SaaS Creates Cloud Computing Alternatives: Page 2

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Force.com leverages Salesforce.com’s Apex code. Salesforce.com’s integration platform capabilities are based on a set of application protocol interfaces (APIs), design specifications, service provisioning and support requirements. Force.com enables ISVs to build their applications more quickly by allowing them to focus on the features and functions. Force.com provides ISVs and developers the ingredients they need to build and deliver SaaS business applications.

Force.com also supports an ISV’s service delivery requirements. By encouraging a wide array of ISVs to build their applications on Force.com and link their applications to the AppExchange, Salesforce.com is also expanding its reach into additional application markets.

Salesforce.com recently teamed with Google, which has its own development platform, to enable their platforms to interoperate with each other and extending their reach into additional market segments. Other SaaS companies have also initiated platform strategies. NetSuite has created a NetFlex platform that enables ISVs and channel partners to cater NetSuite’s applications to specific industry requirements. In conjunction with its technological foundation, NetSuite’s platform is enhanced by its growing ecosystem of third-party relationships.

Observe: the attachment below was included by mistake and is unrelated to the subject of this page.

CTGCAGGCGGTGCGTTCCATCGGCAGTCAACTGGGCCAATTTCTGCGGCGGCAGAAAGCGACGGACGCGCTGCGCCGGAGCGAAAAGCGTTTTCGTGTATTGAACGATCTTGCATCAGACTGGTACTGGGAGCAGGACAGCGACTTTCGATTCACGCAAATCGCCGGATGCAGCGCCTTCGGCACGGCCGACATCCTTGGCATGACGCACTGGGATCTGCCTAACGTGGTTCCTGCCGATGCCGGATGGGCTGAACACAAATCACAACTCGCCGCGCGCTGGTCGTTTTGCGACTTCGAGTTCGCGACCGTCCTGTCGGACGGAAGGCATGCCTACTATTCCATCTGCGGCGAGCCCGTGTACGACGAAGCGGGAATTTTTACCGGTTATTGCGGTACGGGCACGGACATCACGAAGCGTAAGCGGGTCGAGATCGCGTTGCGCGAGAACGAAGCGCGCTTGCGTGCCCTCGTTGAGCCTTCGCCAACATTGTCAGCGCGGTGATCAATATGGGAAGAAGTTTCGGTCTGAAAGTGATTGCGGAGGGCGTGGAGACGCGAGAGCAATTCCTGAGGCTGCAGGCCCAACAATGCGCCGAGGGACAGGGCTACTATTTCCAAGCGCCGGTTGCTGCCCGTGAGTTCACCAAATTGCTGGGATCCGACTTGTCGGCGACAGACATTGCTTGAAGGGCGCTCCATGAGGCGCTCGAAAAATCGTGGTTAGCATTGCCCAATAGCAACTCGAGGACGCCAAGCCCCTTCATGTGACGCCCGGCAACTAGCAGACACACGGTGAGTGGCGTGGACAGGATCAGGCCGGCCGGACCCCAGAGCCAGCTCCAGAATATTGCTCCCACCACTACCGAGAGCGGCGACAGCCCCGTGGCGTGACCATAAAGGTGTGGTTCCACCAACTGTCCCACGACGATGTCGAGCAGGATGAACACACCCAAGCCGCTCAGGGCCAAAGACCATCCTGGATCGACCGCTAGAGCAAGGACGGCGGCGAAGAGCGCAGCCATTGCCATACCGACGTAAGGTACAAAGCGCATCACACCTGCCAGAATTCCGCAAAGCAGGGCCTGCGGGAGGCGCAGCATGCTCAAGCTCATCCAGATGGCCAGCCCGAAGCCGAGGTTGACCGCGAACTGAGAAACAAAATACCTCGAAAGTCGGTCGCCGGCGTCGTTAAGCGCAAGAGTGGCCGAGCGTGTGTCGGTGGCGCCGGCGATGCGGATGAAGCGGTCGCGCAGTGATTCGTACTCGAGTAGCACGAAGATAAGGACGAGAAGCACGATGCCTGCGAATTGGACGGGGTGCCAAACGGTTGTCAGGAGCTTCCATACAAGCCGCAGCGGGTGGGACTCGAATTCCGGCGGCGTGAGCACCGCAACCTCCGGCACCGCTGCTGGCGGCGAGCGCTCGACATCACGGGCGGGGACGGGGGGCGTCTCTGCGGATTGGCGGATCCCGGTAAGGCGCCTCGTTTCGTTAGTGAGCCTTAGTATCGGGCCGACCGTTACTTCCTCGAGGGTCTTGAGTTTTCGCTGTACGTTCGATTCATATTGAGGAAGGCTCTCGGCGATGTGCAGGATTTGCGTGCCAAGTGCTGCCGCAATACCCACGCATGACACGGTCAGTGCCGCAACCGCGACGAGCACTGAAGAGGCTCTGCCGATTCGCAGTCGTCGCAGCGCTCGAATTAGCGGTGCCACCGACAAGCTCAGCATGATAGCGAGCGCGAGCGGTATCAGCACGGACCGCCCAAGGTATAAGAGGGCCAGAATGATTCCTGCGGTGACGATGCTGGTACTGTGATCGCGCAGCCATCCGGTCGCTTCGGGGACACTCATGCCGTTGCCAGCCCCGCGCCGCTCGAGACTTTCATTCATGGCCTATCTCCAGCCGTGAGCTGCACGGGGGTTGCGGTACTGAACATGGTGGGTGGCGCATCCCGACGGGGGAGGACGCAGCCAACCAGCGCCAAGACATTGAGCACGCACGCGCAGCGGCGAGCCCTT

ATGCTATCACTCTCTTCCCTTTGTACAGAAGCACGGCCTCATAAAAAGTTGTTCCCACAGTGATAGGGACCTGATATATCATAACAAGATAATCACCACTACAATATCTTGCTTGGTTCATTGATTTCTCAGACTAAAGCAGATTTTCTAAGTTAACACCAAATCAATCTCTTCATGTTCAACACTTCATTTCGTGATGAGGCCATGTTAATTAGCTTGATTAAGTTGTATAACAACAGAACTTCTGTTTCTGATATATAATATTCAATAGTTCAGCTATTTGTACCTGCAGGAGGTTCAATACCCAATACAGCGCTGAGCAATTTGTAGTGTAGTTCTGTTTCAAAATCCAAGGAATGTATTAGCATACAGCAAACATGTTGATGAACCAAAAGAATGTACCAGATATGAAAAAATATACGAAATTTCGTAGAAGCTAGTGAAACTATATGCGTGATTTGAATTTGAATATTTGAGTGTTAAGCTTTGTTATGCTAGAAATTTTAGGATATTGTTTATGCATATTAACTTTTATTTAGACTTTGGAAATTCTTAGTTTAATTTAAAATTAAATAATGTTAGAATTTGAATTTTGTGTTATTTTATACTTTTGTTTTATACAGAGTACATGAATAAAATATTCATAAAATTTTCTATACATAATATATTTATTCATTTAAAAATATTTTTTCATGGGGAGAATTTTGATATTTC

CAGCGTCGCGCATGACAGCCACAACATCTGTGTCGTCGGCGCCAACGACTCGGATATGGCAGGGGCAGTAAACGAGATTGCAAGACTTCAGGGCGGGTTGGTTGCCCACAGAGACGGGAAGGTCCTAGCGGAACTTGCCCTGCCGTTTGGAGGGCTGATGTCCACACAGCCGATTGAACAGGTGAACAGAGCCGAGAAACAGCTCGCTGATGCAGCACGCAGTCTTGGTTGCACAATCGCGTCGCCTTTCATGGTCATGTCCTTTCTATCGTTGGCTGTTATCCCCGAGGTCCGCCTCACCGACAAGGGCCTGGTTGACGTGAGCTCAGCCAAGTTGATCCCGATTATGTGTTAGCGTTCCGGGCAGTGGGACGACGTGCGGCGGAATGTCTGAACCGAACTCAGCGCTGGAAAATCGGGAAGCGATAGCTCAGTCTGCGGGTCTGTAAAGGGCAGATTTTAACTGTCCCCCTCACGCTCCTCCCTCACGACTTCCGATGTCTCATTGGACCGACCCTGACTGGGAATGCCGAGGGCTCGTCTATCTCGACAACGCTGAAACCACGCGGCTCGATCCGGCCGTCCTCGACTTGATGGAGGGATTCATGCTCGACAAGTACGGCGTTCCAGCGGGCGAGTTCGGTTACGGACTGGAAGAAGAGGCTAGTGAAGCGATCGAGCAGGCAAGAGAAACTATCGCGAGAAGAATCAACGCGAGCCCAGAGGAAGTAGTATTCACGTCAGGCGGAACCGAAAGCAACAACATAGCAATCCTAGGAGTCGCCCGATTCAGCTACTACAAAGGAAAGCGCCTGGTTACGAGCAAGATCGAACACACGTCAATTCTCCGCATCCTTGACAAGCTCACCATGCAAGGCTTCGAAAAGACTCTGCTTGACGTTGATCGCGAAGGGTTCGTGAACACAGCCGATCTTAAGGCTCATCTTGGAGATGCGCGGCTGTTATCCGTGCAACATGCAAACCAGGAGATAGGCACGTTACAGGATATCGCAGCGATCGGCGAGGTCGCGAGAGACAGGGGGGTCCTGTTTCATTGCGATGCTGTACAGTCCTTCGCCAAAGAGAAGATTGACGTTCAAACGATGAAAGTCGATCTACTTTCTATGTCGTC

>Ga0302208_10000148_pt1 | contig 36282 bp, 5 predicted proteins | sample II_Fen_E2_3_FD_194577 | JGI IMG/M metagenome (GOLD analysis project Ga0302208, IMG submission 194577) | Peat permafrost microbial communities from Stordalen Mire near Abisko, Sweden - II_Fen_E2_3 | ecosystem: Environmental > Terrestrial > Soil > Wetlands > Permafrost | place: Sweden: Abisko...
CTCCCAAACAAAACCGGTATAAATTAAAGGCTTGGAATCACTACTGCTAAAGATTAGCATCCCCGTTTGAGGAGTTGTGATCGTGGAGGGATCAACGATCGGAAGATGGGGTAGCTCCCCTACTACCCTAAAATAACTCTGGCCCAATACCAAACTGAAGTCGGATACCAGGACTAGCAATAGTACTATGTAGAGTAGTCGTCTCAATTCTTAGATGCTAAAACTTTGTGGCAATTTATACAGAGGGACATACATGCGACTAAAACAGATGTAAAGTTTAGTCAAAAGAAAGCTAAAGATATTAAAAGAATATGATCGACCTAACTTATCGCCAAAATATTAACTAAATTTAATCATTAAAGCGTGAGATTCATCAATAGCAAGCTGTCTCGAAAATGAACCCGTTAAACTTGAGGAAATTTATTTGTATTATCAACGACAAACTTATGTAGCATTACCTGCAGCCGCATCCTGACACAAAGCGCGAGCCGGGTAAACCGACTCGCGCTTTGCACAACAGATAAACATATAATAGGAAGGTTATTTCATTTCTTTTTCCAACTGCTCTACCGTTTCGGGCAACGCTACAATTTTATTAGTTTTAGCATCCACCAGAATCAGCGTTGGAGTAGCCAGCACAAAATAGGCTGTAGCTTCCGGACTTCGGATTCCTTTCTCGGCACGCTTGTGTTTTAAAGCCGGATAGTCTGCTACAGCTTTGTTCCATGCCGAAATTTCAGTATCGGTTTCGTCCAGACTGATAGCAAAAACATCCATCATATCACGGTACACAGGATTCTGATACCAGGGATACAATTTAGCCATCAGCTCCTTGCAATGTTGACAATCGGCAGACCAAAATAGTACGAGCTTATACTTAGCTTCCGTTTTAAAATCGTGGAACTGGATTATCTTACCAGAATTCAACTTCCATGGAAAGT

Amazon has also helped to expand the parameters of the platform market with its Simple Storage Service (Amazon S3) which provides a low-cost development toolkit and test-bed environment for ISVs and user organizations. Amazon’s S3 offering gives these developers access to the same data storage infrastructure that Amazon uses to run its own global network of web sites. This offering, and other web-based development environments, have resurrected the idea of ‘utility computing’ which is now more popularly referred to as ‘cloud computing’.

Sourcing Implications

In the same way that organizations evaluated legacy application vendors based on the strengthen of their technical capabilities and the breadth of their portfolios and partner network, user organizations should now judge SaaS vendors based on their web-based functionality, ease of use, strength of their integration and development capabilities, and partner ecosystems.

This will become particularly important as user organizations seek to acquire SaaS solutions to satisfy a multitude of business requirements. Rather than subscribe to stand-alone point solutions from a wide array of SaaS vendors, centering on a smaller set of strategic SaaS sources will reduce the amount of time, effort and expense required to pull the various solutions together. It will also permit the user to reduce their time to value and leverage the platforms to develop their own customized solutions to meet their unique business needs.

Jeff Kaplan is Managing Director of THINKstrategies (www.thinkstrategies.com), an independent consulting firm focused on the business implications of the on-demand services movement.


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Tags: Oracle, Microsoft, SaaS, marketing, Salesforce.com


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